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Special day for students

 

Music and laughter echoed through the Selma Convention Center Tuesday for the annual George Patrick Evans Specials Needs Golf Classic luncheon.

But it wasn’t just a luncheon. It was a “Paw Patrol” party celebrating special needs children in Selma and Dallas County.

The party is part of Evans’ golf tournament that has helped raise money each year since 2009 for the city and county schools’ special needs programs, Cahaba Mental Health Center and Easter Seals.

“It just brings a lot of joy to me to see them active, involved and happy and being able to sing and dance,” Evans said. “Every year they look forward to doing this and having fun and enjoying good food, games and activities.”

The Selma Convention Center was decorated with characters from the Nick Jr. Paw Patrol cartoon, and after the room filled with children, the fun started with music.

The children danced and sang along, and some even took the stage. Firefighters with the Selma Fire Department joined in dancing and singing along too to help put smiles on the children’s faces.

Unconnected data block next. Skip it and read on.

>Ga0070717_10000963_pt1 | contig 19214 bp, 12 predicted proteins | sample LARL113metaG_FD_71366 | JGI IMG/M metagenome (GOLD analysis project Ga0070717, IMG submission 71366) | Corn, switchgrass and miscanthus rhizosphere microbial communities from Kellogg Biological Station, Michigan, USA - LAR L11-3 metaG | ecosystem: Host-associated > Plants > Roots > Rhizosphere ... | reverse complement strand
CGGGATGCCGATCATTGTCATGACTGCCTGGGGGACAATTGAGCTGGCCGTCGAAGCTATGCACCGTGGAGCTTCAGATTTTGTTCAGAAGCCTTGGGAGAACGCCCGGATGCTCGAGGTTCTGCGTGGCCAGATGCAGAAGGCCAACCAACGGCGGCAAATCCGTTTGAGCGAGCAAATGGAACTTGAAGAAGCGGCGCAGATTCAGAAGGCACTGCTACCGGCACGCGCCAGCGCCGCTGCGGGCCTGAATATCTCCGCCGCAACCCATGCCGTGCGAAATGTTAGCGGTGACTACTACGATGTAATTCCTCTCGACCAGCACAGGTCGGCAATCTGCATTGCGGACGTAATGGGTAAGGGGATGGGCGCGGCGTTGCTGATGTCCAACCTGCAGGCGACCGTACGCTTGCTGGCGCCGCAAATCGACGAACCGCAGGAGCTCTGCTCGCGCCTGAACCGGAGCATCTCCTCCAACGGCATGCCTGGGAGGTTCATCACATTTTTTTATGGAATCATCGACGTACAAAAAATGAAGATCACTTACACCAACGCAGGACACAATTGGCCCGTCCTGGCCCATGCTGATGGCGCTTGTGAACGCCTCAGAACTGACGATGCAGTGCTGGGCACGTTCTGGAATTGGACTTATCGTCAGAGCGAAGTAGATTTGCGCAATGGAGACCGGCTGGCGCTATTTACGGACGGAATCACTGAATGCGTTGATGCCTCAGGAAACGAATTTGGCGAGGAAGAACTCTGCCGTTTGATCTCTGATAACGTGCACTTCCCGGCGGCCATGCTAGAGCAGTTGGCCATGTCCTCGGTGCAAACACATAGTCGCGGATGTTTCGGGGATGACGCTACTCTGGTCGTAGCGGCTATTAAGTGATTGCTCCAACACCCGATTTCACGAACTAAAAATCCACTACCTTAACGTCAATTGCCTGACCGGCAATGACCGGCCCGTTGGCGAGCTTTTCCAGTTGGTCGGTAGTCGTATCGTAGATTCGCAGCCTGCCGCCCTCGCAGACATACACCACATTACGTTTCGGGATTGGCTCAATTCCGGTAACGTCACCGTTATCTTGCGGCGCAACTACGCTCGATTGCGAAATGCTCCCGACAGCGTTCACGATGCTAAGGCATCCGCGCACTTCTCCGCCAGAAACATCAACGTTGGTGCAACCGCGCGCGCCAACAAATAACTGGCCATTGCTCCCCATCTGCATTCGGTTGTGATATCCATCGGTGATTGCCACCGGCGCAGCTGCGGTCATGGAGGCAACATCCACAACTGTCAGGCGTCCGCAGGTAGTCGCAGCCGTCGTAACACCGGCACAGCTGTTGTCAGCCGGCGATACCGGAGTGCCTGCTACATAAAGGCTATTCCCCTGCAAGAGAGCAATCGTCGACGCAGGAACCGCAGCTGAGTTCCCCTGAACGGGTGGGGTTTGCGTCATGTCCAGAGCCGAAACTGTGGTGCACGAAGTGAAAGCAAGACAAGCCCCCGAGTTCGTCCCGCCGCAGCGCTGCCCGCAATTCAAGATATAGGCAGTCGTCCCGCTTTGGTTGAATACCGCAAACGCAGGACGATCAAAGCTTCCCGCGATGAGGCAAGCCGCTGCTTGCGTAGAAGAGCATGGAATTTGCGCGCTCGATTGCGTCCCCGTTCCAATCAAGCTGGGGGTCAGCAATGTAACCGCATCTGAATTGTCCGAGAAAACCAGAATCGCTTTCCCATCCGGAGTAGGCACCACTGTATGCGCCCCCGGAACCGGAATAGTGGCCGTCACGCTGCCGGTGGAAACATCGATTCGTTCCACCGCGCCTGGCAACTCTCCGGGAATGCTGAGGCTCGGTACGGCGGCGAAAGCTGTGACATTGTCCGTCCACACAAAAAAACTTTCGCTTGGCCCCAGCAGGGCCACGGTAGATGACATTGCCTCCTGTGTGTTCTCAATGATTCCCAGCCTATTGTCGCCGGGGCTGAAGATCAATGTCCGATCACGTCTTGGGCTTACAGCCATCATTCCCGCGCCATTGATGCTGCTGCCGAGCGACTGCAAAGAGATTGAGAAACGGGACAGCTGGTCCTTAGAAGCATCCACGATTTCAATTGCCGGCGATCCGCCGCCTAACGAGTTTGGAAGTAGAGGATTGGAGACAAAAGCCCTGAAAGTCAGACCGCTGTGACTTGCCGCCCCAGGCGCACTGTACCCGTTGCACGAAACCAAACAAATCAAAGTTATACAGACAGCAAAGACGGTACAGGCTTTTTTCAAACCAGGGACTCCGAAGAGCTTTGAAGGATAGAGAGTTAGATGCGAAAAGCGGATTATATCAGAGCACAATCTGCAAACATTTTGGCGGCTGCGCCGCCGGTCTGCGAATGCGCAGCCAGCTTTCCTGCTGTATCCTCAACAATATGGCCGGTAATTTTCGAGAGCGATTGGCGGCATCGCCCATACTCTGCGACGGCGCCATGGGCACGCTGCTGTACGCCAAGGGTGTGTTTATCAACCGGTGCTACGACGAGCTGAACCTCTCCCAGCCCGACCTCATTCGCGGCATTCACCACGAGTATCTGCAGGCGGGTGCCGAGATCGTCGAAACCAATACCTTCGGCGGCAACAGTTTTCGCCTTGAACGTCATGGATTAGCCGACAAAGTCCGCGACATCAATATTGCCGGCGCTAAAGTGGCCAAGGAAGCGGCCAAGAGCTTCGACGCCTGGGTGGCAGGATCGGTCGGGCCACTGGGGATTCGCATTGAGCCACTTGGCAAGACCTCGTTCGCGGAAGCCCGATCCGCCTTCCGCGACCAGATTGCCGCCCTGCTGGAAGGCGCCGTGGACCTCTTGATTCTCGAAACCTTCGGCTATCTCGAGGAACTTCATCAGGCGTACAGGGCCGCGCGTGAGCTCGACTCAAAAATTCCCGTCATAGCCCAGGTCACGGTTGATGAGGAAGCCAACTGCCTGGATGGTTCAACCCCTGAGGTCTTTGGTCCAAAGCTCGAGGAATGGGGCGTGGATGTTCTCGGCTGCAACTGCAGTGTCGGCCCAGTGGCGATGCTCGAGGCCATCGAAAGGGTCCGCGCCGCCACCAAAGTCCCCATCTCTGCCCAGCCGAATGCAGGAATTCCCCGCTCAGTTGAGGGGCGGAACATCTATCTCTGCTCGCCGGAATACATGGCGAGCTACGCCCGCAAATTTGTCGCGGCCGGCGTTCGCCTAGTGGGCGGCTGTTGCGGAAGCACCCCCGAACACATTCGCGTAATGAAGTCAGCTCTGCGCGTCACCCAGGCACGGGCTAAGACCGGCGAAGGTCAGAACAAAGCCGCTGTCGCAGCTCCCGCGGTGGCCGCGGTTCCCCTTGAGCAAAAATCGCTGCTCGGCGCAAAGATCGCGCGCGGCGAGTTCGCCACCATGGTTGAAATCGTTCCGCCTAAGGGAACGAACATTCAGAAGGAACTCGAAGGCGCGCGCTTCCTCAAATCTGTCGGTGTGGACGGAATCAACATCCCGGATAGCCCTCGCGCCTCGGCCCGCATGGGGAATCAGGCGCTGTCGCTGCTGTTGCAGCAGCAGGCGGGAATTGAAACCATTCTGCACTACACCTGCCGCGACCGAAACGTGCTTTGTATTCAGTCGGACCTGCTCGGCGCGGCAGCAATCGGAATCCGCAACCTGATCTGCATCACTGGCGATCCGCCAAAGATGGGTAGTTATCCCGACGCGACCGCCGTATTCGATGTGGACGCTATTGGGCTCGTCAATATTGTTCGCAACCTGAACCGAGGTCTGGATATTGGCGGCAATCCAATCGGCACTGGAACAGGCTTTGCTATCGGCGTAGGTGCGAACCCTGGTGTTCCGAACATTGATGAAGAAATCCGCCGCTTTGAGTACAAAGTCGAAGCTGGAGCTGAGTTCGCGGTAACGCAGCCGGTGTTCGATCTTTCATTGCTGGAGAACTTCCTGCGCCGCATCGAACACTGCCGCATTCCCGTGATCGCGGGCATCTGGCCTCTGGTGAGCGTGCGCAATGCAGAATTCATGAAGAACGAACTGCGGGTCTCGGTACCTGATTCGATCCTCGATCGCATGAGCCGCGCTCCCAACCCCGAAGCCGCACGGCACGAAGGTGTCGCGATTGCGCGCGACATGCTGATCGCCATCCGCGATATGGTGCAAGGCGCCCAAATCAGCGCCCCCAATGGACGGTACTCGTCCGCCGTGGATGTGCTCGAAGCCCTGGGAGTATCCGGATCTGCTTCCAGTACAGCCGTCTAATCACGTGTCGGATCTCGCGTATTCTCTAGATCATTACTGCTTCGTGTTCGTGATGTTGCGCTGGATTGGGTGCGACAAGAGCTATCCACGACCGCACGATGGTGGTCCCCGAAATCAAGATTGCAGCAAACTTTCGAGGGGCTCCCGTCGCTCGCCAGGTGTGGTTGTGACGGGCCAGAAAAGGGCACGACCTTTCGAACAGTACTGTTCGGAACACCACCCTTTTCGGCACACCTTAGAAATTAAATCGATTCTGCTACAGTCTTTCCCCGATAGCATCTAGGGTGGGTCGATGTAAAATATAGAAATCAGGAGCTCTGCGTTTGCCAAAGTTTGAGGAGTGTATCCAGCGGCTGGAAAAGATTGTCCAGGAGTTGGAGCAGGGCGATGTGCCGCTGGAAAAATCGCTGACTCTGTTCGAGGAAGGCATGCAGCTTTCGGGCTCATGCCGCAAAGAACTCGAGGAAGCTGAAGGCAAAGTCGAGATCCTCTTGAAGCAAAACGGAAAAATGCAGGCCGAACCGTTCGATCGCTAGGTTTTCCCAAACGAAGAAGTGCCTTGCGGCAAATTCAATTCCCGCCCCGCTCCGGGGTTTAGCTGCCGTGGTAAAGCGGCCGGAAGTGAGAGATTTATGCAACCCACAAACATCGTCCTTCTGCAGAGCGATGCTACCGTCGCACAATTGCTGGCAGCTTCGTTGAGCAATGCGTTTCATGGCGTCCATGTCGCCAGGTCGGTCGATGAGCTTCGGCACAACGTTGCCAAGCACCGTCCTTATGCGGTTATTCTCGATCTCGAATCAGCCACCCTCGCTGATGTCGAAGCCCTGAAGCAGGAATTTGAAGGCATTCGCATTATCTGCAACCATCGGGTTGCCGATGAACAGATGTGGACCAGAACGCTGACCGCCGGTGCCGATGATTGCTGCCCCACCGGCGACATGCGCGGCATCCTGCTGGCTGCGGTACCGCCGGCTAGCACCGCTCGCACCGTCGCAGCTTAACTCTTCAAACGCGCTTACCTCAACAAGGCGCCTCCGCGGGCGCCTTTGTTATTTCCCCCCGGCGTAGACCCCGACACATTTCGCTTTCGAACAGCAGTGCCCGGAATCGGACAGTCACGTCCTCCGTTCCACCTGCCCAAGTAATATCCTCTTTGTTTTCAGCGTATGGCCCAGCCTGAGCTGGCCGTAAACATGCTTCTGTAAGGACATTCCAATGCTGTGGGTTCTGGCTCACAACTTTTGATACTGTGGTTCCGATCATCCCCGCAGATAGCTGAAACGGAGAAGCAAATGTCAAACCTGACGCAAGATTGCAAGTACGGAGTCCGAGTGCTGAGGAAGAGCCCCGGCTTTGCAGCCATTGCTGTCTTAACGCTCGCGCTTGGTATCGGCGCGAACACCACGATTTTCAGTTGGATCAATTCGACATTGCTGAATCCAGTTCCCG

“When I see them smiling and dancing, it makes me want to dance, but I can’t dance like them,” Evans laughed. “They really enjoy it. I think it just takes them out of the framework of the school per say and puts them in this environment where they meet kids who are just like them and they just share that joy of being together.”

The party is held each year the day before the golf tournament, and it never fails to be a hit with the children.

“You’ve got a cross-section of our community and different programs within the city that are all coming together and just having fun just like a family,” Evans said.

“They’re critical and important to our future, and we recognize them and identify them and let them know that they’re part of this huge family of all of us and they play a role in our success as well.”

The tournament started in Evans’ first term as mayor in 2009, and even though he is no longer mayor, specials needs children still hold a special place in his heart due to his 35 years spent in education. Evans said he spent several years over the county’s special education program.

“I’m happy that we’re able to carry this tradition on,” Evans said. Evans said as long as sponsors continue to give back and golfers keep playing in the tournament, he hopes to keep it going.

Last year, according to Evans, the classic was able to give back $10,000 to the four programs, and this year he is hoping for at least that or more.

“The state has cut back and federal government has cut back on funding for them, and this money comes in with no strings attached,” he said.

“They can do what they need to be able to do for the children in their programs to help them.”